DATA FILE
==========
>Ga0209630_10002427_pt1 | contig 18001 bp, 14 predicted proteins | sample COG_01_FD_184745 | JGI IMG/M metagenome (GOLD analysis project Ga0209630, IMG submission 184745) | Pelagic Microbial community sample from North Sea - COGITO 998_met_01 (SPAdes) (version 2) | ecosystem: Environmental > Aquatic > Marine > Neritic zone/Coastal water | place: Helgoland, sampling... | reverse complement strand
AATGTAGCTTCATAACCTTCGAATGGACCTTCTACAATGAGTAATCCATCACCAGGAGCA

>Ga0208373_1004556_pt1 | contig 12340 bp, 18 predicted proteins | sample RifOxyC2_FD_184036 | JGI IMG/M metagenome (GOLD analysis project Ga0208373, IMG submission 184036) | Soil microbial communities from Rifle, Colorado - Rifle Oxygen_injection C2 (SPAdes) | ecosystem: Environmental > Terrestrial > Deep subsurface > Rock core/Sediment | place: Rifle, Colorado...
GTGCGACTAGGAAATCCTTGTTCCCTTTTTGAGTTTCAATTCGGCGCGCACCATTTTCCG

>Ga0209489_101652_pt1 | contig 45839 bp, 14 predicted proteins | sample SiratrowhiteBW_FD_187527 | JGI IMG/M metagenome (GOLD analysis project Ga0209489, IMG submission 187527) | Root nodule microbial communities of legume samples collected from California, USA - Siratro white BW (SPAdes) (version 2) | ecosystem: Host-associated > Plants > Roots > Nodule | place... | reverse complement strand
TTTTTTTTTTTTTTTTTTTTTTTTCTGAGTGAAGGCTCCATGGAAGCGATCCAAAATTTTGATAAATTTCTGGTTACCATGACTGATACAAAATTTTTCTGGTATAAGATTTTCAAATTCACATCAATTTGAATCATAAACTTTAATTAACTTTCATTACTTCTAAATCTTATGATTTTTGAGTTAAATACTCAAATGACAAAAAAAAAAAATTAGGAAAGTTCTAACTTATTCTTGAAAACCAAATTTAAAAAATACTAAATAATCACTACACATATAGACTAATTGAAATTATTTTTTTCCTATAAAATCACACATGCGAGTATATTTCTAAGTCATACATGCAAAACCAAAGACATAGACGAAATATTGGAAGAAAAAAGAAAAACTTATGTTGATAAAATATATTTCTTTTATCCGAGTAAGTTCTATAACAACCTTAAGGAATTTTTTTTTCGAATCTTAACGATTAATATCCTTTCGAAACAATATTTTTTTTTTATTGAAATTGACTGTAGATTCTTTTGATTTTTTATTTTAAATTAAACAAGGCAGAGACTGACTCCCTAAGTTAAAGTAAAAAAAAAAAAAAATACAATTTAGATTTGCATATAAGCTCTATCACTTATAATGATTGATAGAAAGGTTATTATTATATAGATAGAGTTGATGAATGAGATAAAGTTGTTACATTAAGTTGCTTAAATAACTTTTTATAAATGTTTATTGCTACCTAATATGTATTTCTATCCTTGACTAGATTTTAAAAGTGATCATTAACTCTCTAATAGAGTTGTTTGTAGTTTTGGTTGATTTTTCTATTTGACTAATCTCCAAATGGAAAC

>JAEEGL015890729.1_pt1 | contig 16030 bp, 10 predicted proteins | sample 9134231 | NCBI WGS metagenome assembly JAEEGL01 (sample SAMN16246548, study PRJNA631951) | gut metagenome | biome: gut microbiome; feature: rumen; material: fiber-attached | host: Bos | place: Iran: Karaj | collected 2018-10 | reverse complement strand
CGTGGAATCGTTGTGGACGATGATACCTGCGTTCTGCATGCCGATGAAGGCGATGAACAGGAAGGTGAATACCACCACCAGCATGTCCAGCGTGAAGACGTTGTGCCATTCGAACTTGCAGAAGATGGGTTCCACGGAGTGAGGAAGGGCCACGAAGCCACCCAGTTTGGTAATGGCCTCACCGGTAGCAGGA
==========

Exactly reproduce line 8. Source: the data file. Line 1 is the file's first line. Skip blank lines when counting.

CGTGGAATCGTTGTGGACGATGATACCTGCGTTCTGCATGCCGATGAAGGCGATGAACAGGAAGGTGAATACCACCACCAGCATGTCCAGCGTGAAGACGTTGTGCCATTCGAACTTGCAGAAGATGGGTTCCACGGAGTGAGGAAGGGCCACGAAGCCACCCAGTTTGGTAATGGCCTCACCGGTAGCAGGA